Norway terror exposes Europe’s far right

Norway, population 5 million, was rocked July 22 by two of the most heinous terrorist acts in recent history. First, a massive bomb, evidently made from fertilizer and chemicals (remember Timothy McVeigh), rocked downtown Oslo, the capital, wrecking government buildings and killing eight people. Two hours later, a man dressed as a policeman appeared at a youth camp organized by the Labor Party, part of Norway’s ruling coalition, on the island of Utøye, and opened fire, killing at least 68 young people.

The perpetrator of both incidents was Anders Behring Breivik, born in 1979, who was known for extremist anti-Muslim, anti-Marxist and anti-immigrant views, but who did not have a known prior history of violence. This was in spite of initial speculation that Islamic extremists could have been to blame, perhaps exacting revenge for Norway’s participation in the Afghanistan War as part of NATO. Breivik is now under arrest, and is by no means denying his actions, which he sees as “necessary.” The immediate questions that remain are:

Was there, or is there, a wider conspiracy? (Breivik talks about two other “cells,” but police doubt it). And:  Is Breivik mentally ill, as his lawyer claims? The more important question, about the political roots and ramifications of Breivik’s terroristic act, must be raised.

A short while before his rampage, Breivik distributed a 1,516 page screed, titled “2083: A European Declaration of Independence.” The number evokes the year 1683, when Christian troops headed by King Jan Sobieski of Poland repelled the last attempt of the Ottoman Turkish Empire to capture Vienna. The memorandum, published under the pseudonym of Andrew Berwick (perhaps a reference to James Fitzjames, First Duke of Berwick, an illegitimate son of King James II of England and VII of Scotland, and another general who fought against the Turks), is a denunciation of supposed imminent Muslim takeover of Europe, including Norway, in which the Christian peoples will be forced to submit to Sharia law and the status of “dhimmitude,” the inferior, but tolerated, status of Christian communities within the old Ottoman Empire.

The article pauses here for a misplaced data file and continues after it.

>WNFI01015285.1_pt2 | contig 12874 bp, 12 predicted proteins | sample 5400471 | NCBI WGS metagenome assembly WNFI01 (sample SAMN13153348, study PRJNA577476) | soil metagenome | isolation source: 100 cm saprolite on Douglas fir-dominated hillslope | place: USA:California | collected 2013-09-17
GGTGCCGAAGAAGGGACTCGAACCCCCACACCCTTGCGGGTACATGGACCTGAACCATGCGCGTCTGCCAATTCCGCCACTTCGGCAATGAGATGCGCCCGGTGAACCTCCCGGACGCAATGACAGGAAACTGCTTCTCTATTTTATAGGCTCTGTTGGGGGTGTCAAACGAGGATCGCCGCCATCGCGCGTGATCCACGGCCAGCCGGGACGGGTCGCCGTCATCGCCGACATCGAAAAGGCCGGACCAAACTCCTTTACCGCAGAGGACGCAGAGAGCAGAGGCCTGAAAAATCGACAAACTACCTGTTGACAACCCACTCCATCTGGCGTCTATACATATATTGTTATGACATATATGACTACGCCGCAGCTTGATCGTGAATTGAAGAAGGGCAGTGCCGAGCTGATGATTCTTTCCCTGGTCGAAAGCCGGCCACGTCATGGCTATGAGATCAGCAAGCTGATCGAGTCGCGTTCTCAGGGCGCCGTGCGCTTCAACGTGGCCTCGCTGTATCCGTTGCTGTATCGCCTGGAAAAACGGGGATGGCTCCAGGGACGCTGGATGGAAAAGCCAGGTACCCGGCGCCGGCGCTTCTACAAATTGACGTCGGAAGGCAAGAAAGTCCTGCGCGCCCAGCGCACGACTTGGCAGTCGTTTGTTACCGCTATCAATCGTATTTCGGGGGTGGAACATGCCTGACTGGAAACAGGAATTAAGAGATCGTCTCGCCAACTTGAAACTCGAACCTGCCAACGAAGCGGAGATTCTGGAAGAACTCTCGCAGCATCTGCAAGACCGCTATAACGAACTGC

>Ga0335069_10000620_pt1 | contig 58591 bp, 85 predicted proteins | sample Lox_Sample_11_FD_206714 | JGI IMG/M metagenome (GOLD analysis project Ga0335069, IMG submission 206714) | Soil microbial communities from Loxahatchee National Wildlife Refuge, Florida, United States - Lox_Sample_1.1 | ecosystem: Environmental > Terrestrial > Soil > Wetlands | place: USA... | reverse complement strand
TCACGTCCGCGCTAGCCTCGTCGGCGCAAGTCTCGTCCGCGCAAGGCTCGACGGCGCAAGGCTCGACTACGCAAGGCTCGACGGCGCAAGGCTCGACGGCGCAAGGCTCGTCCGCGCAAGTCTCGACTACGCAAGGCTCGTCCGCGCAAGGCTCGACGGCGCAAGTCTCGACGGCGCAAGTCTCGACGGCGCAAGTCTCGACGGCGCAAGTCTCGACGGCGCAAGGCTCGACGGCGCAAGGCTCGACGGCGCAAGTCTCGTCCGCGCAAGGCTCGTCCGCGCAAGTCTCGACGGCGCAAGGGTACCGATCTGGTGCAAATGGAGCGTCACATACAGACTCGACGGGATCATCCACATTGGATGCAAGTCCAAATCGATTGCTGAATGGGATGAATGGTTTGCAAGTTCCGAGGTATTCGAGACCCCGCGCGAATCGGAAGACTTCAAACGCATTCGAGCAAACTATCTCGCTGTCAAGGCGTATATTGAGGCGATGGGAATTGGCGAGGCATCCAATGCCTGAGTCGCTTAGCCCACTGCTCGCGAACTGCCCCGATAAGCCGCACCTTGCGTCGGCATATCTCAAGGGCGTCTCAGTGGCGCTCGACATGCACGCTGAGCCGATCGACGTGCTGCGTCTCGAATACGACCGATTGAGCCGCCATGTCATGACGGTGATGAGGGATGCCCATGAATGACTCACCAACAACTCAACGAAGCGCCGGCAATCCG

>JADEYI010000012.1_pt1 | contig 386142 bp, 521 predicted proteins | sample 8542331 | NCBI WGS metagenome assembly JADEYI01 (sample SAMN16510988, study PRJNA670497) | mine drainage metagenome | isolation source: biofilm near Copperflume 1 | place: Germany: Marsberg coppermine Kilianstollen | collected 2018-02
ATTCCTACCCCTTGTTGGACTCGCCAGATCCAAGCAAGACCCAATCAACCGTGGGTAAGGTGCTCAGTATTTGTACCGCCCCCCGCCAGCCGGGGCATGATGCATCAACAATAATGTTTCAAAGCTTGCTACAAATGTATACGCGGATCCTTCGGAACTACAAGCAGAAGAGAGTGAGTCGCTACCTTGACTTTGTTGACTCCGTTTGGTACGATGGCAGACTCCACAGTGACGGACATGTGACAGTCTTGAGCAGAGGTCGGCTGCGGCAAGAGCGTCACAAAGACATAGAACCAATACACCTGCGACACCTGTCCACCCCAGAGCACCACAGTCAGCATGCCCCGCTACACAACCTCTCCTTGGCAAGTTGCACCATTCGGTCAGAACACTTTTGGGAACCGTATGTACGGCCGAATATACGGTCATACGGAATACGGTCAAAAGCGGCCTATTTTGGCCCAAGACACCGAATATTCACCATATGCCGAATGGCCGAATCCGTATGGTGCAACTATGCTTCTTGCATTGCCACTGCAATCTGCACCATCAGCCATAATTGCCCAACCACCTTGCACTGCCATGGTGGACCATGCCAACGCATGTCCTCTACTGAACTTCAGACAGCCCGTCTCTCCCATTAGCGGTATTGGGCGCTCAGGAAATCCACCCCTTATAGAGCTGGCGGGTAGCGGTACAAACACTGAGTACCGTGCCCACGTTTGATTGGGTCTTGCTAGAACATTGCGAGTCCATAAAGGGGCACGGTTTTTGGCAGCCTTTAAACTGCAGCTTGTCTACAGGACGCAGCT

Breivik blames multicultural policies and “Marxists,” as well as feminism and women in general for this coming catastrophe. The suggestion is that the targets were selected because of Breivik’s idea that the current left-center coalition government of the Labor Party (of Prime Minister Jens Stoltenberg), the Socialist Left Party and the Center Party has opened Norway’s gates to massive Muslim and other foreign immigration.

Breivik’s manifesto is full of iconic European historical references. He claims to be part of a movement to restore the Knights Templar. This order of knights was established during the Crusades, in 1120 AD, with the purpose of providing protection for Christian Pilgrims to Jerusalem. The Templars were ferocious anti-Muslim warriors, but also shrewd bankers and financial managers, and eventually became wealthy and powerful in Western Europe. They were violently suppressed in 1312, by King Philip IV of France, who owed them money and did not feel like repaying it.

In current European and U.S. culture, there is interest in a supposed survival of the Knights Templar, which shows itself in fictional works like Dan Brown’s The DaVinci Code. This resonates with mystical chords in the minds of some romantic fantasists.